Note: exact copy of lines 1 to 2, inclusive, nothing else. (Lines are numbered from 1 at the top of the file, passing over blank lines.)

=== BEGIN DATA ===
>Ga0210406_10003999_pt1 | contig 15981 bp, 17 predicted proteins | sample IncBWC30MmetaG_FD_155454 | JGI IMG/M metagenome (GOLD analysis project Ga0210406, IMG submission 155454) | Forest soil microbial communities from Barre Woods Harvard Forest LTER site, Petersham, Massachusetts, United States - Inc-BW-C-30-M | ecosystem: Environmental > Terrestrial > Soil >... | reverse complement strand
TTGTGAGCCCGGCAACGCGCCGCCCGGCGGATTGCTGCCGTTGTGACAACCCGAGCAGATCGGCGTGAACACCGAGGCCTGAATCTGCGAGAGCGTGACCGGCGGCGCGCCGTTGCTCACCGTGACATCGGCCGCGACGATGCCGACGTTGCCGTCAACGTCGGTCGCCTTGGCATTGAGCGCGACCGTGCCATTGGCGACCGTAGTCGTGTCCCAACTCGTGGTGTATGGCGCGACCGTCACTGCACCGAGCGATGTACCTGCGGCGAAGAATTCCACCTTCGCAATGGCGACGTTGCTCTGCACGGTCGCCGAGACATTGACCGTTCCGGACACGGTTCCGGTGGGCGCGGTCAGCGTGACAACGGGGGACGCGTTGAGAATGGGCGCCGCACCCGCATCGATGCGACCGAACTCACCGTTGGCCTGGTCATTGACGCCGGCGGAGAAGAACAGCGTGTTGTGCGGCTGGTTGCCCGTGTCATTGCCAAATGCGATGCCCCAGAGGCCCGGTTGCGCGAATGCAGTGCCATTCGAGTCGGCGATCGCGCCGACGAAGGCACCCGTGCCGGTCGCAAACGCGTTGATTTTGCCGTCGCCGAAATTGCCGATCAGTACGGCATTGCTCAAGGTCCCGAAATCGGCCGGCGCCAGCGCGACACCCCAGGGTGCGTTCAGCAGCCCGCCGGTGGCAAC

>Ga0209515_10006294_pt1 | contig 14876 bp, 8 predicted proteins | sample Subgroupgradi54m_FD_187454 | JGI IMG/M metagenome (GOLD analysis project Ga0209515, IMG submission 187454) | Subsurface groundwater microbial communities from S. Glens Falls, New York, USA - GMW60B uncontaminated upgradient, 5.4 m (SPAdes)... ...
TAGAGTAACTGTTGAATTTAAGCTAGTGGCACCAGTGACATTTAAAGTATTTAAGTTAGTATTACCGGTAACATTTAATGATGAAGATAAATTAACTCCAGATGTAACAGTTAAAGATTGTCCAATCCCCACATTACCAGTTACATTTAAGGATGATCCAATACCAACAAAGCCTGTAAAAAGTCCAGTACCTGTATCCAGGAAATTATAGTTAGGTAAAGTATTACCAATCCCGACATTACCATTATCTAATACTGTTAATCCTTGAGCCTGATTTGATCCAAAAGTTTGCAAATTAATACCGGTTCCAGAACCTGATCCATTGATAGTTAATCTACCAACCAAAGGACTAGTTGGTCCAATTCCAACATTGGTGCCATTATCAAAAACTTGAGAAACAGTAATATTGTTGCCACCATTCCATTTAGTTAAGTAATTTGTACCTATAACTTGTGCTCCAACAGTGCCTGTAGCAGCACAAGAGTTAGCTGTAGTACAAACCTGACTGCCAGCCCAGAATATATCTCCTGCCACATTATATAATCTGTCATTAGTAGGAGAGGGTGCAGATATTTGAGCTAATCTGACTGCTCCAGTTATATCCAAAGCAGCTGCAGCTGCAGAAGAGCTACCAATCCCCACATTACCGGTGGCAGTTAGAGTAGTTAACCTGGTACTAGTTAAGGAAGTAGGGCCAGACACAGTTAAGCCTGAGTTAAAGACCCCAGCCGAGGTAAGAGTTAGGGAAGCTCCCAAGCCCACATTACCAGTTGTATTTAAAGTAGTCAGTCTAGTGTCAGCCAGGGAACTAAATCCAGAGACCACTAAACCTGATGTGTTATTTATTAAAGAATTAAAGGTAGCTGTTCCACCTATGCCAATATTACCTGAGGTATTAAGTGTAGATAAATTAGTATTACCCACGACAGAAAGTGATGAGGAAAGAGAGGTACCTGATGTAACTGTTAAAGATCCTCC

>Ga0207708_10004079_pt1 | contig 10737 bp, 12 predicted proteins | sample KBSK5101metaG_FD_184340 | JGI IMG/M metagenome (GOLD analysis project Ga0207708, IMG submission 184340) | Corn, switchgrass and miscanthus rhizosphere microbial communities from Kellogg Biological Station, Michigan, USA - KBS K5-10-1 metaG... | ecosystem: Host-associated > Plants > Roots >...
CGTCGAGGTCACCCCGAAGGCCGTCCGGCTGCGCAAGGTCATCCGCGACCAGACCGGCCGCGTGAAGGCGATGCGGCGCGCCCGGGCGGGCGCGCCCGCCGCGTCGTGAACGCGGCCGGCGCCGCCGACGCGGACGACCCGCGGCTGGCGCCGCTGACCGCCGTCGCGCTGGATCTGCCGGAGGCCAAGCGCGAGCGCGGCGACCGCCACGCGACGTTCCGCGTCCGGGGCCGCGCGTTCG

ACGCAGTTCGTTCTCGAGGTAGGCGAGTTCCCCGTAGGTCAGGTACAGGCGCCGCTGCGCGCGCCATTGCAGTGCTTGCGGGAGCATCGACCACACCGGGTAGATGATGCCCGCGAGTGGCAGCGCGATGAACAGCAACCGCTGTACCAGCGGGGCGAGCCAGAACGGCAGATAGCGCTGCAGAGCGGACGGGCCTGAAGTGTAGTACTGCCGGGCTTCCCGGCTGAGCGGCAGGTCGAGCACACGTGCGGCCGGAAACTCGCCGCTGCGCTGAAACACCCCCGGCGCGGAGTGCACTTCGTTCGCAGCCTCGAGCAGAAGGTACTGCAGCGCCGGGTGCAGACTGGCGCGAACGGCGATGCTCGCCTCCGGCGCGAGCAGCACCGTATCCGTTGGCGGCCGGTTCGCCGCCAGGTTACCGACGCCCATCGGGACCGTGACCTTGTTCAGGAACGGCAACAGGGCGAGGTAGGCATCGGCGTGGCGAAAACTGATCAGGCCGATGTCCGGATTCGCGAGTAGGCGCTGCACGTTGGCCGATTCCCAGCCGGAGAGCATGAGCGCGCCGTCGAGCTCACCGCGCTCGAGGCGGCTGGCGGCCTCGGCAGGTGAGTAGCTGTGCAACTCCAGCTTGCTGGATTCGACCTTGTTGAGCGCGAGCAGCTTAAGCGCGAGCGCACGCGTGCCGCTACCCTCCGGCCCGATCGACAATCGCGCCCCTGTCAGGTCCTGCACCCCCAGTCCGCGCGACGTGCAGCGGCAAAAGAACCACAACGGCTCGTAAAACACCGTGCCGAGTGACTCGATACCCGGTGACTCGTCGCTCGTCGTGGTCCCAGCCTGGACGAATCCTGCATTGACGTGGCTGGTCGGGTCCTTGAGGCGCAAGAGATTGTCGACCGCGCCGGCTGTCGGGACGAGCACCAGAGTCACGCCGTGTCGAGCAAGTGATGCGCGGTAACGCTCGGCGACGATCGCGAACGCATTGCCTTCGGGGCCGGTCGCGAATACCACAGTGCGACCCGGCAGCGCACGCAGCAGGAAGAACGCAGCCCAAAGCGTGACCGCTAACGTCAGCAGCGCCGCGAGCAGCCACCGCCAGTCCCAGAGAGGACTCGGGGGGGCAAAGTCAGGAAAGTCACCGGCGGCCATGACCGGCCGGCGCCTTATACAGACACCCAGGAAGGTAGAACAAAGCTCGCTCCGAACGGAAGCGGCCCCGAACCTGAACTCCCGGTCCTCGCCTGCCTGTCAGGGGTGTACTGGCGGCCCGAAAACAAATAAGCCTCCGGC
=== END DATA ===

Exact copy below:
>Ga0210406_10003999_pt1 | contig 15981 bp, 17 predicted proteins | sample IncBWC30MmetaG_FD_155454 | JGI IMG/M metagenome (GOLD analysis project Ga0210406, IMG submission 155454) | Forest soil microbial communities from Barre Woods Harvard Forest LTER site, Petersham, Massachusetts, United States - Inc-BW-C-30-M | ecosystem: Environmental > Terrestrial > Soil >... | reverse complement strand
TTGTGAGCCCGGCAACGCGCCGCCCGGCGGATTGCTGCCGTTGTGACAACCCGAGCAGATCGGCGTGAACACCGAGGCCTGAATCTGCGAGAGCGTGACCGGCGGCGCGCCGTTGCTCACCGTGACATCGGCCGCGACGATGCCGACGTTGCCGTCAACGTCGGTCGCCTTGGCATTGAGCGCGACCGTGCCATTGGCGACCGTAGTCGTGTCCCAACTCGTGGTGTATGGCGCGACCGTCACTGCACCGAGCGATGTACCTGCGGCGAAGAATTCCACCTTCGCAATGGCGACGTTGCTCTGCACGGTCGCCGAGACATTGACCGTTCCGGACACGGTTCCGGTGGGCGCGGTCAGCGTGACAACGGGGGACGCGTTGAGAATGGGCGCCGCACCCGCATCGATGCGACCGAACTCACCGTTGGCCTGGTCATTGACGCCGGCGGAGAAGAACAGCGTGTTGTGCGGCTGGTTGCCCGTGTCATTGCCAAATGCGATGCCCCAGAGGCCCGGTTGCGCGAATGCAGTGCCATTCGAGTCGGCGATCGCGCCGACGAAGGCACCCGTGCCGGTCGCAAACGCGTTGATTTTGCCGTCGCCGAAATTGCCGATCAGTACGGCATTGCTCAAGGTCCCGAAATCGGCCGGCGCCAGCGCGACACCCCAGGGTGCGTTCAGCAGCCCGCCGGTGGCAAC